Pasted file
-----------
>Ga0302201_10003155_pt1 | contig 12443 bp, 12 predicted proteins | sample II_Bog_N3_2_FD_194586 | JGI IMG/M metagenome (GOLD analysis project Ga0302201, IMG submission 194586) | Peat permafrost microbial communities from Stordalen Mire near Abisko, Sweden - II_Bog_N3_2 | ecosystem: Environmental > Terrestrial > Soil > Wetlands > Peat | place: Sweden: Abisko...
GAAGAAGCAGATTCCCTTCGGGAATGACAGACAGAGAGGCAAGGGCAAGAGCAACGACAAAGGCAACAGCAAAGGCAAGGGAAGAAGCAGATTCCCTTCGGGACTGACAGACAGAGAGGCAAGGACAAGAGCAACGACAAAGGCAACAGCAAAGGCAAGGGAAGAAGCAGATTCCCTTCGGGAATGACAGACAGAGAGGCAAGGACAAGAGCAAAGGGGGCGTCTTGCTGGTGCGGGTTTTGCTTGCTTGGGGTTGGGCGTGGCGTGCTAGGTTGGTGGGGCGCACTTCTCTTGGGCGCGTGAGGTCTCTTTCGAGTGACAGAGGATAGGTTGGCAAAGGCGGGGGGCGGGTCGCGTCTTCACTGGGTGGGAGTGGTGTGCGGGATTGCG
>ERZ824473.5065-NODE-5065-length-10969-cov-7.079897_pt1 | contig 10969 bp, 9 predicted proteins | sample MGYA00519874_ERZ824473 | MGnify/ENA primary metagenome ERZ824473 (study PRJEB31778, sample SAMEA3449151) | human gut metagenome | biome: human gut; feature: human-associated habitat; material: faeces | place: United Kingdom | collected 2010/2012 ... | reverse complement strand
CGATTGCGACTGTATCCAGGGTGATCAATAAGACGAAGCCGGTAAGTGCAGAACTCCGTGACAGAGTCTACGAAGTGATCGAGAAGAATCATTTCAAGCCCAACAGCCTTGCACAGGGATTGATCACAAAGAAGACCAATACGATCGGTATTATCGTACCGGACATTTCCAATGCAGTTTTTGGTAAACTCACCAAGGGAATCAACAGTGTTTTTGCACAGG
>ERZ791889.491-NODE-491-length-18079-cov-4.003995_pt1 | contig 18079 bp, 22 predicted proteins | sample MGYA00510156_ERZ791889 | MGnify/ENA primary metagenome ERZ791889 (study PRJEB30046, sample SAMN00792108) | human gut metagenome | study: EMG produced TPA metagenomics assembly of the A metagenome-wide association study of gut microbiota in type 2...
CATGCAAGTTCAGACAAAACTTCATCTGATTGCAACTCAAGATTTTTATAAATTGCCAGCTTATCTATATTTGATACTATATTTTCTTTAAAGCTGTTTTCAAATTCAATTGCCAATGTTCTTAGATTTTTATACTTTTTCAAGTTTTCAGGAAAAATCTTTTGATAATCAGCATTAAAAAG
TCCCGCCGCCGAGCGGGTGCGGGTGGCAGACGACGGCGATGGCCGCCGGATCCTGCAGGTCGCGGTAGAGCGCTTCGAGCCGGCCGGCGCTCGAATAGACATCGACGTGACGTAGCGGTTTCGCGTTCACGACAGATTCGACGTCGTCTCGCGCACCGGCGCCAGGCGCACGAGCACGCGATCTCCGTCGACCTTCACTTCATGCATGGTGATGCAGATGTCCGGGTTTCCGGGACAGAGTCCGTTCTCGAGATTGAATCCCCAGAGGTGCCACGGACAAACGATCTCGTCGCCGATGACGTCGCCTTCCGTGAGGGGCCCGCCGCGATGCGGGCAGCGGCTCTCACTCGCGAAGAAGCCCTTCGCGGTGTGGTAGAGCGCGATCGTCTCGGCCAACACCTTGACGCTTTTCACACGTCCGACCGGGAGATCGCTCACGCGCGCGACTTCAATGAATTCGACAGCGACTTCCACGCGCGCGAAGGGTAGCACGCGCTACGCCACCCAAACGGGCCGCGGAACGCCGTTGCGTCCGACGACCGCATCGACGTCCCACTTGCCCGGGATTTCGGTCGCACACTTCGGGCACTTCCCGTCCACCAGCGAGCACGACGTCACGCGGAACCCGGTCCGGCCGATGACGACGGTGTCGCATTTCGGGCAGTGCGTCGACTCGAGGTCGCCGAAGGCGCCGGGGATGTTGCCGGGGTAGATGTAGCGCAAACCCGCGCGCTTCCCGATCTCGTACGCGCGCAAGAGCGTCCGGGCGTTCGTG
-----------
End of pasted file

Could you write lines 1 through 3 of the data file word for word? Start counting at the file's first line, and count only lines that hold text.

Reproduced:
>Ga0302201_10003155_pt1 | contig 12443 bp, 12 predicted proteins | sample II_Bog_N3_2_FD_194586 | JGI IMG/M metagenome (GOLD analysis project Ga0302201, IMG submission 194586) | Peat permafrost microbial communities from Stordalen Mire near Abisko, Sweden - II_Bog_N3_2 | ecosystem: Environmental > Terrestrial > Soil > Wetlands > Peat | place: Sweden: Abisko...
GAAGAAGCAGATTCCCTTCGGGAATGACAGACAGAGAGGCAAGGGCAAGAGCAACGACAAAGGCAACAGCAAAGGCAAGGGAAGAAGCAGATTCCCTTCGGGACTGACAGACAGAGAGGCAAGGACAAGAGCAACGACAAAGGCAACAGCAAAGGCAAGGGAAGAAGCAGATTCCCTTCGGGAATGACAGACAGAGAGGCAAGGACAAGAGCAAAGGGGGCGTCTTGCTGGTGCGGGTTTTGCTTGCTTGGGGTTGGGCGTGGCGTGCTAGGTTGGTGGGGCGCACTTCTCTTGGGCGCGTGAGGTCTCTTTCGAGTGACAGAGGATAGGTTGGCAAAGGCGGGGGGCGGGTCGCGTCTTCACTGGGTGGGAGTGGTGTGCGGGATTGCG
>ERZ824473.5065-NODE-5065-length-10969-cov-7.079897_pt1 | contig 10969 bp, 9 predicted proteins | sample MGYA00519874_ERZ824473 | MGnify/ENA primary metagenome ERZ824473 (study PRJEB31778, sample SAMEA3449151) | human gut metagenome | biome: human gut; feature: human-associated habitat; material: faeces | place: United Kingdom | collected 2010/2012 ... | reverse complement strand